Tuesday, December 13, 2011

The End of False-Marking Trolls

The recent passage of the America Invents Act (AIA) has taken the steam out of the recent frenzy of patent false-marking suits by eliminating any risk for leaving expired patent numbers on covered products. (See the text of 35 USC § 292 below). It is still a violation to falsely mark a product as patented, but the high standard for proving intent to deceive the public remains. Furthermore, so-called false-marking trolls cannot take advantage of the statute because only the United States or a party that has suffered "competitive injury" as a result of false marking can bring suit.

Friday, March 4, 2011

U.S. District Court Declares False Marking Statute Unconstitutional

U.S. District Court Judge Dan Polster ruled that the qui tam provision of the patent false marking statute (Title 35 U.S.C. § 292) unconstitutional under the Take Care Clause of Article II. The Court concluded, in pertinent part:
Applying the Morrison “sufficient control” analysis to the False Marking statute, it is clear the government lacks sufficient control to enable the President to “take Care that the Laws be faithfully executed.” As discussed, supra, unlike the FCA, the False Marking statute lacks any of the statutory controls necessary to pass Article II Take Care Clause muster. The False Marking statute essentially represents a wholesale delegation of criminal law enforcement power to private entities with no control exercised by the Department of Justice. See Pequignot, 608 F.3d at 1363 (False Marking statute is criminal). It is unlike any statute in the Federal Code with which this Court is familiar. Any private entity that believes someone is using an expired or invalid patent can file a criminal lawsuit in the name of the United States, without getting approval from or even notifying the Department of Justice. The case can be litigated without any control or oversight by the Department of Justice. The government has no statutory right to intervene nor does it have a right to limit the participation of the relator. The government does not have the right to stay discovery which may interfere with the government’s criminal or civil investigations. The government may not dismiss the action. Finally, the relator may settle the case and bind the government without any involvement or approval by the Department of Justice.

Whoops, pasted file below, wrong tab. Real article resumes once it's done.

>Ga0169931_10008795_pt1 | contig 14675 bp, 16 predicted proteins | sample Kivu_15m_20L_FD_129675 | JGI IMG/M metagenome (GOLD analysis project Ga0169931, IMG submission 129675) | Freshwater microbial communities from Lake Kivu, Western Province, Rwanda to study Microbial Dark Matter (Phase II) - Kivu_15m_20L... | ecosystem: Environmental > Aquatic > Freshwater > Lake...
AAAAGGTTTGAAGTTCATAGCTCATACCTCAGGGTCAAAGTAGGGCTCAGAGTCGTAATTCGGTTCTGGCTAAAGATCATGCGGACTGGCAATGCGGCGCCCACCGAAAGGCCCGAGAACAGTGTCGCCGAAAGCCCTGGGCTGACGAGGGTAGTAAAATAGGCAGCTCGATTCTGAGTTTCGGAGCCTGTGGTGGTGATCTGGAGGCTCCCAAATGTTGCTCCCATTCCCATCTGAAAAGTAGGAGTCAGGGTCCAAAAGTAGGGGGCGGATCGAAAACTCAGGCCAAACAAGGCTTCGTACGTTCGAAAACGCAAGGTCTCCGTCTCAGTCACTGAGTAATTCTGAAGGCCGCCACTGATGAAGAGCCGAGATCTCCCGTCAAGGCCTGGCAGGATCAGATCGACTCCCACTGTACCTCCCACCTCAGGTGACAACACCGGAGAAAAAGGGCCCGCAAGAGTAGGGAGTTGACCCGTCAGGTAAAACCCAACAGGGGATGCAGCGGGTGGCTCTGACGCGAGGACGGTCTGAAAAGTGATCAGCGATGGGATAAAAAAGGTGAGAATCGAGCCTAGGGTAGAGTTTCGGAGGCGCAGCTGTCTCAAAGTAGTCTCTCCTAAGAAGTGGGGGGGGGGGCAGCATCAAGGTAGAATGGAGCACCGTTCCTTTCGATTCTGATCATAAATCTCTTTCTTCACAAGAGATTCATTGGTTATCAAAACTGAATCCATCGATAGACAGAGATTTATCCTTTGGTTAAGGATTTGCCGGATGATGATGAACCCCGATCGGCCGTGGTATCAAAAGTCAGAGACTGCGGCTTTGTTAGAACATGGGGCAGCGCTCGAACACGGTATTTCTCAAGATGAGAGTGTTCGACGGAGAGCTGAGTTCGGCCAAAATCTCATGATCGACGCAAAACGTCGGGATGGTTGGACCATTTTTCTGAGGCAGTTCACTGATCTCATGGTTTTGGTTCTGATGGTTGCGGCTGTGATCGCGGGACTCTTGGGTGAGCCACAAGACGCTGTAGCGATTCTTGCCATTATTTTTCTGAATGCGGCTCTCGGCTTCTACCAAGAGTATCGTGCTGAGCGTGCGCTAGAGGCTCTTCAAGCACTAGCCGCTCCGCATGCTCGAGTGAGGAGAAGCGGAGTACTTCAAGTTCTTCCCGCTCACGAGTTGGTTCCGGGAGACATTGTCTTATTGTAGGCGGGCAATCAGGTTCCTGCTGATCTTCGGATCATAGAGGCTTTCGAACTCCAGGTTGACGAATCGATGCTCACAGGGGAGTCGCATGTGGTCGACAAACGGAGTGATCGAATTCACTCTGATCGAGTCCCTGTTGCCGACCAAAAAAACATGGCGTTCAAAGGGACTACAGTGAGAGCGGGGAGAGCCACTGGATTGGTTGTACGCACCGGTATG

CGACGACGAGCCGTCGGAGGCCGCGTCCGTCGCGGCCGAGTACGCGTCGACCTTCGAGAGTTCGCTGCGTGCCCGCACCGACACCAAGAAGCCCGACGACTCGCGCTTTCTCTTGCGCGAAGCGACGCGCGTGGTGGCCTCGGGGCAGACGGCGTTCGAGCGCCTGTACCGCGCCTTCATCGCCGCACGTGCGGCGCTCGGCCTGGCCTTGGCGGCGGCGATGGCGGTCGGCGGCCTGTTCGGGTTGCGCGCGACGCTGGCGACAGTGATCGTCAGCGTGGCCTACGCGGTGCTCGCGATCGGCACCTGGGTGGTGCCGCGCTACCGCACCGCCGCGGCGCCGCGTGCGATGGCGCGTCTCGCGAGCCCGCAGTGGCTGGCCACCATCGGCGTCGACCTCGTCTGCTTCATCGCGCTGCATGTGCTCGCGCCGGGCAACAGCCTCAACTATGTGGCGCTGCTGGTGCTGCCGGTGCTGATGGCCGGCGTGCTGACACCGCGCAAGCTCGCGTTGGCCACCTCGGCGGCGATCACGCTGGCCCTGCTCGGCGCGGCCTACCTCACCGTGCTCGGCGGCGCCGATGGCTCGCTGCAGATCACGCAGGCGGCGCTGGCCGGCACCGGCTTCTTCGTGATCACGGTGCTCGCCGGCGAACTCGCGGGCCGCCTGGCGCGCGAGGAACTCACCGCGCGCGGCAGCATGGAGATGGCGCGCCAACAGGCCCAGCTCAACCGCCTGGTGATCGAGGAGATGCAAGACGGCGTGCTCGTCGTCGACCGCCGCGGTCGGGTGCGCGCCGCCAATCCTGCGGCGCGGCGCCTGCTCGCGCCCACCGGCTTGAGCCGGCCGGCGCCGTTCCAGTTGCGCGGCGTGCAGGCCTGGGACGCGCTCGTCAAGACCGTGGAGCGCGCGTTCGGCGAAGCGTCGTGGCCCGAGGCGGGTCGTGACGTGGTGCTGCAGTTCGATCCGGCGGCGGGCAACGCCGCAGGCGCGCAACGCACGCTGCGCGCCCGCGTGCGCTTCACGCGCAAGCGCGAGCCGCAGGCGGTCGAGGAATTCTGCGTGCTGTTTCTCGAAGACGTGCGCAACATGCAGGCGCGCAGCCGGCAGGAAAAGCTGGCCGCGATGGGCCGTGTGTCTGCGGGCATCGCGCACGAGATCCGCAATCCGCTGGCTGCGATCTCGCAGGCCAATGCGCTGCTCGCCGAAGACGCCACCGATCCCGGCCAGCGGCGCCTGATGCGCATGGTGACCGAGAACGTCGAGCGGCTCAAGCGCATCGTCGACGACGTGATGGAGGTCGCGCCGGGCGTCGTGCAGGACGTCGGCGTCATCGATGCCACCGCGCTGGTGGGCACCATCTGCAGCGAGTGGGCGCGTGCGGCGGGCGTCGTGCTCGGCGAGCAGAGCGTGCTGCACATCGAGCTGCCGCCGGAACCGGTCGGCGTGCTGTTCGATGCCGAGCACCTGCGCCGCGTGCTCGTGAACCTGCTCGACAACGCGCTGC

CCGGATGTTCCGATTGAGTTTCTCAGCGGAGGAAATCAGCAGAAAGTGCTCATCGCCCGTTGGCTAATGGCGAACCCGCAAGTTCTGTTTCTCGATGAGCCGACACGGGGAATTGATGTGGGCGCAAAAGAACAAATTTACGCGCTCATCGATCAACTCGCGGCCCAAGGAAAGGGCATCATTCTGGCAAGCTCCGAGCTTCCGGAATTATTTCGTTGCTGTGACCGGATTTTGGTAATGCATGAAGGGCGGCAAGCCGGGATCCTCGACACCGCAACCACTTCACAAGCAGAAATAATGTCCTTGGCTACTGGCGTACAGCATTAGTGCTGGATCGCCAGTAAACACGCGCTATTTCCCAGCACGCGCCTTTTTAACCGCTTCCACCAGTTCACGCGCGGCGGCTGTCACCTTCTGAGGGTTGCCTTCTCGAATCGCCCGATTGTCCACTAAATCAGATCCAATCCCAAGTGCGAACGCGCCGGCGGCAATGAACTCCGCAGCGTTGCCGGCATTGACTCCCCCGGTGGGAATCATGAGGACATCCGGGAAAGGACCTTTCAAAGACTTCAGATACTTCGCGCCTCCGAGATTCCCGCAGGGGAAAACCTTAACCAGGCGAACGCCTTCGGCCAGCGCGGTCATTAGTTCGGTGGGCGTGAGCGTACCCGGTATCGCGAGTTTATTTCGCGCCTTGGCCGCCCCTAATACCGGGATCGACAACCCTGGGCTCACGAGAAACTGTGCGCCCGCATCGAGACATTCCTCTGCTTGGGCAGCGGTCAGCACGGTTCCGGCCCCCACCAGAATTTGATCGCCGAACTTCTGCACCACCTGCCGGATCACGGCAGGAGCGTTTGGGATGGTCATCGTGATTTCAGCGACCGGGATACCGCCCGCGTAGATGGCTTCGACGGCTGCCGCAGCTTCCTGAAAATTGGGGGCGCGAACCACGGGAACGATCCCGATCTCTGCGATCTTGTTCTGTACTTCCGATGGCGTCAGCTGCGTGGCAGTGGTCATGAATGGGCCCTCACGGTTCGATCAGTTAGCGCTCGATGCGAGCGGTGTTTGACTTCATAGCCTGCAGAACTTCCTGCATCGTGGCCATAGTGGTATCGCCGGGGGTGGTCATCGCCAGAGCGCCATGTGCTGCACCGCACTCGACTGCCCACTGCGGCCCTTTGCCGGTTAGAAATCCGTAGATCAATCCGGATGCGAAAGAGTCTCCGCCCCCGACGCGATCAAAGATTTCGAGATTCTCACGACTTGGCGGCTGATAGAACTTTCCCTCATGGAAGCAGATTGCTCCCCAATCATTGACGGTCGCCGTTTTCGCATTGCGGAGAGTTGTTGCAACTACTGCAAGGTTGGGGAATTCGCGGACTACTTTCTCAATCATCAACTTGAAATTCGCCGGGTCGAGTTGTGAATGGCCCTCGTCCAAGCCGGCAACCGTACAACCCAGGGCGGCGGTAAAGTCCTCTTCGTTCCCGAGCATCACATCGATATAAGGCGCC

Tuesday, February 8, 2011

USPTO Releases More Information on Three-Track Examination Initiative

The U.S. Patent & Trademark Office released additional details on February 2, 2011, regarding their recently proposed “Three-Track” patent examination initiative. The PTO is seeking public comments for a 30 day period beginning with the proposals forthcoming publication in the Federal Register.

In its original proposal, published in June 2010 (75 Fed. Reg. 31,763), the Patent Office indicated that under the Three-Track proposal an applicant could (1) request expedited examination (Track I); (2) could request a delay of up to 30 months in the examination docketing of a non-continuing application (Track III); or (3) proceed under current practices (Track II). It was announced that different fees would apply to different tracks, but no fee schedule was announced.